Awesome. So you’re in Boston? What’s your favorite part about Boston?
Concetta Green 1:21
Oh, my gosh, my favorite part about Boston is the fact that you have the old and the new, right up against each other every day, all day all the time. Like literally the Paul Revere House is right next to skyscrapers, like that’s the perfect picture of Boston.
Jeremy Burrows 1:38
Nice, nice. And what is your favorite meal? Your like classic favorite Boston meal?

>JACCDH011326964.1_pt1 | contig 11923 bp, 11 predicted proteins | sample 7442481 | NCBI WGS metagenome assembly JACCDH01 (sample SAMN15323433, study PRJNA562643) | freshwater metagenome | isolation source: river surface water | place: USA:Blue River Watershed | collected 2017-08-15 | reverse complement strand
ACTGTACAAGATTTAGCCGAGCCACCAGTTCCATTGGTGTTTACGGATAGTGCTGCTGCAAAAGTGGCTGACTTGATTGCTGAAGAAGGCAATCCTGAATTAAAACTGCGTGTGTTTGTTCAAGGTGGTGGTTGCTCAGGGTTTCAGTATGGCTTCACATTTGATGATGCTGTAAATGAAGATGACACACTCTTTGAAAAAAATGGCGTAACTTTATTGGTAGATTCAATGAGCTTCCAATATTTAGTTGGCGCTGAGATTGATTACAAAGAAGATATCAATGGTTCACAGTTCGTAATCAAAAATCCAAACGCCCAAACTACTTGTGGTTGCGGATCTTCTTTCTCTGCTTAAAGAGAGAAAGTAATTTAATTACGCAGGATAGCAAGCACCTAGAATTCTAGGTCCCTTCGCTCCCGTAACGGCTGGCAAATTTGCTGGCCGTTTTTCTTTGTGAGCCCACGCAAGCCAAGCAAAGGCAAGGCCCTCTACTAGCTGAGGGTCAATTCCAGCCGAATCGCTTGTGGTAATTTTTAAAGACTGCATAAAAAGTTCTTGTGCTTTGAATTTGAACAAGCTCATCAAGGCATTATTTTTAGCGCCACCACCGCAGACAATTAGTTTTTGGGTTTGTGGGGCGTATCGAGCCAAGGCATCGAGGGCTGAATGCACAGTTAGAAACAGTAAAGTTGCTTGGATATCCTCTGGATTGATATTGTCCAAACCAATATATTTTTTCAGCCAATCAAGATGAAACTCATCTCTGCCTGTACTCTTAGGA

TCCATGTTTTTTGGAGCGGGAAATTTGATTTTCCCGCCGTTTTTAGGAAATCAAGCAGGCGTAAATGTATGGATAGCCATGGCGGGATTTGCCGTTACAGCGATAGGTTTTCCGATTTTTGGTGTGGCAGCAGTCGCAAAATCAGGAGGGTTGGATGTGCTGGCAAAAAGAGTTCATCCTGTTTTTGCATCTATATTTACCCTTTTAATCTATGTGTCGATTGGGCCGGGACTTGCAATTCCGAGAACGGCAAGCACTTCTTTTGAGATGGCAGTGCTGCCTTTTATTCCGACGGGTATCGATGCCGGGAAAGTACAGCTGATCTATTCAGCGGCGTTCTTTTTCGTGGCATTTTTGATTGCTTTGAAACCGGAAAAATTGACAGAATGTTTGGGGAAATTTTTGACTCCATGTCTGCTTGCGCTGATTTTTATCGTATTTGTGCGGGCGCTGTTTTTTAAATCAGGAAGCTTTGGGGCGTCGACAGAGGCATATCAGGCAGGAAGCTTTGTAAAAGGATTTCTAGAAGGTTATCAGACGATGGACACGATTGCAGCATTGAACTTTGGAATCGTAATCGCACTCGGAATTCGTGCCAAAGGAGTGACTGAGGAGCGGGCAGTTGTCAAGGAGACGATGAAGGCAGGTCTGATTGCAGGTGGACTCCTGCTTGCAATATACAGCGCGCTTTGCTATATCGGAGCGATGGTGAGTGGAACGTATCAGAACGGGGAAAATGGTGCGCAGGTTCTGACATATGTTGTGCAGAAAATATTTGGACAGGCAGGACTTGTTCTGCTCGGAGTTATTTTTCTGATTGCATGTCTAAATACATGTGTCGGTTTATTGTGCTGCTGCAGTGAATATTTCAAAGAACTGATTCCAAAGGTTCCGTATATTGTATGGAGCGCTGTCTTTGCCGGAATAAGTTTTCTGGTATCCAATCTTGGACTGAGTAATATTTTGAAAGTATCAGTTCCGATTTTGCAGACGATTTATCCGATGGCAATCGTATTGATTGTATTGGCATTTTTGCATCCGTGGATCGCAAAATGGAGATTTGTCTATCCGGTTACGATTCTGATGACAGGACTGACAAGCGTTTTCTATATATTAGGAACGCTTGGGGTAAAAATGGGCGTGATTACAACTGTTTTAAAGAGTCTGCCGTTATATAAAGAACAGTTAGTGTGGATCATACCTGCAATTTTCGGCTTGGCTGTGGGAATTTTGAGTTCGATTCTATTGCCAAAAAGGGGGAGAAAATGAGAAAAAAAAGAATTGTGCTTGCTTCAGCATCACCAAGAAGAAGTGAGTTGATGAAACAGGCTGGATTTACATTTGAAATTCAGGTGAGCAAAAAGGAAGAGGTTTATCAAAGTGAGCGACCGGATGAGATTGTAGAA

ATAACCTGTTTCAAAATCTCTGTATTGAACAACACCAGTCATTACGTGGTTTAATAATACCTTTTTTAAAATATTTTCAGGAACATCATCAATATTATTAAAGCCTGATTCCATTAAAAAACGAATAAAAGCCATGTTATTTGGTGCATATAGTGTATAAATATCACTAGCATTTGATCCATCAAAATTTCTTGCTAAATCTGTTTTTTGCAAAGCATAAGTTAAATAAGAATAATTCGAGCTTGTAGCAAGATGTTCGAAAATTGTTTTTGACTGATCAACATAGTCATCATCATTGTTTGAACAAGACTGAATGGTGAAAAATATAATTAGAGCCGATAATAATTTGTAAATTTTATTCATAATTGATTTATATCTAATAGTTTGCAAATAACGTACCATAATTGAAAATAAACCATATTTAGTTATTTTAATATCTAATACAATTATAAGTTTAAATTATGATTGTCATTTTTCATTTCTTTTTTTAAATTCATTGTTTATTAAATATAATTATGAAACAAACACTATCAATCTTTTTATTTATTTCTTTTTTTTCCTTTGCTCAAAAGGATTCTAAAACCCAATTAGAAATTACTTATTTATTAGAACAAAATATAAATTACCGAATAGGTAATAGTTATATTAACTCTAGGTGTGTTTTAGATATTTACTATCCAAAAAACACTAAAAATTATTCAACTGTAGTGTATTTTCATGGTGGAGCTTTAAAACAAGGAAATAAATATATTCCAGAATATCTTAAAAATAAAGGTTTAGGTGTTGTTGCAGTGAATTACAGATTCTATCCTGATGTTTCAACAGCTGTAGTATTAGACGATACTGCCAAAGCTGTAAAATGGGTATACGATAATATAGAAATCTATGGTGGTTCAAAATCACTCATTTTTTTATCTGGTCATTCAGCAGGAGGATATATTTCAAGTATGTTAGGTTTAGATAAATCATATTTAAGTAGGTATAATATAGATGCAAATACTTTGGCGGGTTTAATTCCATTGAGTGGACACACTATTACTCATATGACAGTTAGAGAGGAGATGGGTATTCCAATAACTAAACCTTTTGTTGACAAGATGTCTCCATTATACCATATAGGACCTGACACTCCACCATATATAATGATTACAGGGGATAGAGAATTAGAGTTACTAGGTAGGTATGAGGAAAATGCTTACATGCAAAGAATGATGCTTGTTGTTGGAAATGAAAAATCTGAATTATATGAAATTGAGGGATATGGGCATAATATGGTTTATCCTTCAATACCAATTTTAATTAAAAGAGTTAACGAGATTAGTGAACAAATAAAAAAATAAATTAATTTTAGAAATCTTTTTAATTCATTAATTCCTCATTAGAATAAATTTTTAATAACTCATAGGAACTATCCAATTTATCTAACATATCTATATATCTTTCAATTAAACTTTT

Concetta Green 1:47
You know what I should be able to say, clam chowder, but I just developed a clam allergy. So I think I’ll say Lobster.
Jeremy Burrows 1:59
Lobster. Nice. Nice. Well, I’m really excited to have you on the show and wanted to hear a little bit of your story, first of all, so what? Yeah, what will take us back to the beginning of your career. And tell us a little bit about how you got into the assistant, executive assistant office manager role. And then we’ll work our way back to the current day where you’re now chief of staff. So tell us a little bit about how you became an assistant initially?
Concetta Green 2:33